The supply of resources by one party to another for which repayment is delayed by agreement. Credit refers to an arrangement whereby a debt is agreed upon. In investment banking, a credit event is an occurrence relating to a debt obligation not being met. An obvious example is a company going bankrupt. Others include failure to pay, restructuring and moratorium (the law deciding that debt repayments can be delayed due to extenuating circumstances). Derivatives based on these credit events will payout to the investor if the company concerned exhibits one of these conditions.

Credit correlation

The measure of how the default risk of one company moves in relation to that of another.

Credit derivative

An agreement between two parties, whose payoff depends on whether or not a credit event occurs (i.e. bankruptcy, default, upgrade or downgrade). Credit derivatives are used to offset risk.

Credit risk

The risk that the issuer of a bond or share may default on interest and/or principle payments, or become bankrupt. In general, the better the rating, the lower the bond’s coupon rate (rate of interest).


A financial institution, usually a bank or trust company that holds a mutual fund’s bonds, shares and cash in safekeeping.


The administering of bonds and shares by a financial institution. The custodian keeps a record of a client’s investments and may also collect income, process tax reclaims and provide other services according to client instructions.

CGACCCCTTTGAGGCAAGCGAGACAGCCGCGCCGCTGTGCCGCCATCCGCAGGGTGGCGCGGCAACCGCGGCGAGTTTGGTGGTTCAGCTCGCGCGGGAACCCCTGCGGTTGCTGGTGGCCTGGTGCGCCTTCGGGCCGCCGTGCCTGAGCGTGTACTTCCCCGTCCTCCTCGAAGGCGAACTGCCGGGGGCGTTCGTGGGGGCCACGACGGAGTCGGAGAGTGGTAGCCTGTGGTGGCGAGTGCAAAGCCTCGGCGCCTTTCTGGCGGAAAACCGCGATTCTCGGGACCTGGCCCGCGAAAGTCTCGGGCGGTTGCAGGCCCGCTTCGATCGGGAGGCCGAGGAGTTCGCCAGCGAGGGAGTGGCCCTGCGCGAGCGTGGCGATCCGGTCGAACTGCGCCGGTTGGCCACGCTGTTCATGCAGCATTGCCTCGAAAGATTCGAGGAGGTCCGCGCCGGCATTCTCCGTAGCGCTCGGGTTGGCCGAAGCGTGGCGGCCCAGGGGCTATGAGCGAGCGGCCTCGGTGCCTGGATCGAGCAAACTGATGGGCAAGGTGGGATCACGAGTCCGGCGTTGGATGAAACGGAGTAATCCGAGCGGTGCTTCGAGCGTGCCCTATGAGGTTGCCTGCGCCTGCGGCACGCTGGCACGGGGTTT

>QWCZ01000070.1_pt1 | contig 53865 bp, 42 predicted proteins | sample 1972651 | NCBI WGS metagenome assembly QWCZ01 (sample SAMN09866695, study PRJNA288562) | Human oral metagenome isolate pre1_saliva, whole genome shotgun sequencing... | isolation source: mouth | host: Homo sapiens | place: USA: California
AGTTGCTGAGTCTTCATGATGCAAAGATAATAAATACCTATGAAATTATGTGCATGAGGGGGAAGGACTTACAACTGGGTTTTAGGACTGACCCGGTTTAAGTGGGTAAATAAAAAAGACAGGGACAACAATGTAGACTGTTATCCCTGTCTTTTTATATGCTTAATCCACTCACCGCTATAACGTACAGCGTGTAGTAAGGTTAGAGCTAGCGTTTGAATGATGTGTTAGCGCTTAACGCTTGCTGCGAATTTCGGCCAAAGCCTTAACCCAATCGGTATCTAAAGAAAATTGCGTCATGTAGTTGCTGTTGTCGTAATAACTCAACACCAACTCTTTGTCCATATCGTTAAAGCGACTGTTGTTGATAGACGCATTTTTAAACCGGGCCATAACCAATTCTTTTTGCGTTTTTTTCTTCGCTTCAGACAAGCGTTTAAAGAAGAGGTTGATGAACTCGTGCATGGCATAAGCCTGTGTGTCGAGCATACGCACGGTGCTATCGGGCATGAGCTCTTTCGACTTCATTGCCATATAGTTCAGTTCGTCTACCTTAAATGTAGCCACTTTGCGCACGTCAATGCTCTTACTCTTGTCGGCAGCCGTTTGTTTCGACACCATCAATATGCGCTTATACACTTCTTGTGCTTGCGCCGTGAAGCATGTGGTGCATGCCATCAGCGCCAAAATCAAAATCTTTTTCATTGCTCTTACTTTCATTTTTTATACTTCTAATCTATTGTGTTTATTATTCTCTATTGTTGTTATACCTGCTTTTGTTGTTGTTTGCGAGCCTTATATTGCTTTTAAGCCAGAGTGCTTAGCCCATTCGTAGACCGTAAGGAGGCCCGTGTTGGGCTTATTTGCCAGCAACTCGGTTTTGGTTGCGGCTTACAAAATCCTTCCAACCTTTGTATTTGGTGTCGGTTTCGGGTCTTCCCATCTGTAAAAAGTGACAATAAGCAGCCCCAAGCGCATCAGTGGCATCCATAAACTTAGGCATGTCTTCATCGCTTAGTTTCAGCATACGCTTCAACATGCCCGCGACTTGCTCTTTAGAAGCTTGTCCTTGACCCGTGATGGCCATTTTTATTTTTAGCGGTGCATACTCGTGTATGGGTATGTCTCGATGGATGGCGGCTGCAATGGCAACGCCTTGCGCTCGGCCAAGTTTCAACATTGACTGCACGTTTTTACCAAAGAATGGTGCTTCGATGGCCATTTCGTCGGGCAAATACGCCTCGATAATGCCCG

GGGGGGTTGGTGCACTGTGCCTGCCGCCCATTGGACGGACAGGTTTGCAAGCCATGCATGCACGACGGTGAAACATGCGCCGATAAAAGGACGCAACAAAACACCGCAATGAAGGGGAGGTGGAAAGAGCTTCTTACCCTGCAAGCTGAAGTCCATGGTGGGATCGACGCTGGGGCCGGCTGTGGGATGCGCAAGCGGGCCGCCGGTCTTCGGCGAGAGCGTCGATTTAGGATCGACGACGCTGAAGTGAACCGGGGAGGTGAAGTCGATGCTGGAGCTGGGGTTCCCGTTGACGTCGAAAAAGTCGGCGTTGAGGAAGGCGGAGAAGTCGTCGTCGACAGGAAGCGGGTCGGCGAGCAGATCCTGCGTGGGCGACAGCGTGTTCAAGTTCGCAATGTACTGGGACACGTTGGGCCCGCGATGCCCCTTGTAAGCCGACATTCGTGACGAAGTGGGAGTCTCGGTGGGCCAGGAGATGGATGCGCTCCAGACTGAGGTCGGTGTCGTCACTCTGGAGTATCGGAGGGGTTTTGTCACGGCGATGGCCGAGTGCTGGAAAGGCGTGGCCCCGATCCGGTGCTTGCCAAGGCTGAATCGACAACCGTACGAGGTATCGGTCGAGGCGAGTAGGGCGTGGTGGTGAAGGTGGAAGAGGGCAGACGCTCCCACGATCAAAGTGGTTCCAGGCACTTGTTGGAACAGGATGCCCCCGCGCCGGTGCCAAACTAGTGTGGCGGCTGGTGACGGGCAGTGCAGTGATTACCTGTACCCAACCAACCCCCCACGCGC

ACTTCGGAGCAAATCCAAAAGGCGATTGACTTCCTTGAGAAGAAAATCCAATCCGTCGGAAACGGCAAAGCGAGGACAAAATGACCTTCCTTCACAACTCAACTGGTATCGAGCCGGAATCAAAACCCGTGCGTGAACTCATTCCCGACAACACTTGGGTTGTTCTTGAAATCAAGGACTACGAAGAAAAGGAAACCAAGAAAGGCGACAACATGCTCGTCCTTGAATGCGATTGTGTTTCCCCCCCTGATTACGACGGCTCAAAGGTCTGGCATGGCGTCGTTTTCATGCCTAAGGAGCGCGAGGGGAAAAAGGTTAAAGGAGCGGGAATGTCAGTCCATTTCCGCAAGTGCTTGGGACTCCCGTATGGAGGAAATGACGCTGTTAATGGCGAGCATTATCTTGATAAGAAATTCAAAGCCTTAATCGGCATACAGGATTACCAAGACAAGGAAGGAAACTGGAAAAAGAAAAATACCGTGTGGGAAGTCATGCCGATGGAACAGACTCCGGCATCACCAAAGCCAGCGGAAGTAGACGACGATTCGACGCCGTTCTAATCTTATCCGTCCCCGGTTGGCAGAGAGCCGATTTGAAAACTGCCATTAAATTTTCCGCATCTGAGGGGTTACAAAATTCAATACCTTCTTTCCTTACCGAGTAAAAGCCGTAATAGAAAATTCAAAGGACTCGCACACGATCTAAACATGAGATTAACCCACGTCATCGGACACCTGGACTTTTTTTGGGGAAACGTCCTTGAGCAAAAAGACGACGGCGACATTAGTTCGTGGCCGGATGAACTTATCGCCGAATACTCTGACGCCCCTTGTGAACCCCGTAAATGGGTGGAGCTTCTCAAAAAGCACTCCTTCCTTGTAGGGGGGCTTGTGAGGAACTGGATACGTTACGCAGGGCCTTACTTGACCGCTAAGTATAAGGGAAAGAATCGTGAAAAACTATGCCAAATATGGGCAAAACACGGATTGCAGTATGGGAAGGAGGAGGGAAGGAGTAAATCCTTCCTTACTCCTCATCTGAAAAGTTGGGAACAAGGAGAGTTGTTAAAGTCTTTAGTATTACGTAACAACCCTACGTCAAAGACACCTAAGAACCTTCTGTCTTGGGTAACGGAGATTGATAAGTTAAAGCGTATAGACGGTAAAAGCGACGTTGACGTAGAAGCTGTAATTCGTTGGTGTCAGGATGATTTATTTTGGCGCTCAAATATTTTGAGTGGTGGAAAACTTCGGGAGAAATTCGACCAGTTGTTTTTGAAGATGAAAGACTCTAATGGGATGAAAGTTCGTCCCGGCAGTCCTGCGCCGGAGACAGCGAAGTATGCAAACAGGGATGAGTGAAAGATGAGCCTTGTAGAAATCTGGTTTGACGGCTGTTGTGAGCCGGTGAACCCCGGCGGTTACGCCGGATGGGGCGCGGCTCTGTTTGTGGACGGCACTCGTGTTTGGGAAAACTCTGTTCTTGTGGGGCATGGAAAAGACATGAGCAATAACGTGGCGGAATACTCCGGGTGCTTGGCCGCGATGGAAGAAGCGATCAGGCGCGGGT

D - M

Debt Capital Markets (DCM)

The market on which debt instruments are traded (debt instruments are obligations to pay and can take electronic or paper form – examples are bonds, certificates, loans and leases). DCM also refers to the division of an investment bank which helps clients buy and sell these obligations and is also involved in the bond product; providing credit rating advice for corporates and organizing bond finance using a pool of investors.


Money owed to creditors/lenders or buyers of debt securities (bonds, certificates, loans and leases).


The transfer and receipt of ownership. More specifically, on a busy trading floor agreements are made that cannot be fully transacted there and then; delivery is the point at which the agreement is settled in full.


An agreement that derives its value from an existing bond, share, currency or commodity (referred to as the base instrument or underlying investment). The price of a derivative will move in direct relationship to the price of the base instrument. Derivatives involve the trading of rights or obligations based on the underlying product, but do not directly transfer property. They are used to hedge risk or to exchange a floating rate of return (linked to a reference rate that is outside of the control of either party, such as LIBOR – the London Interbank Offered Rate) for fixed rate of return (an agreed rate that does not change).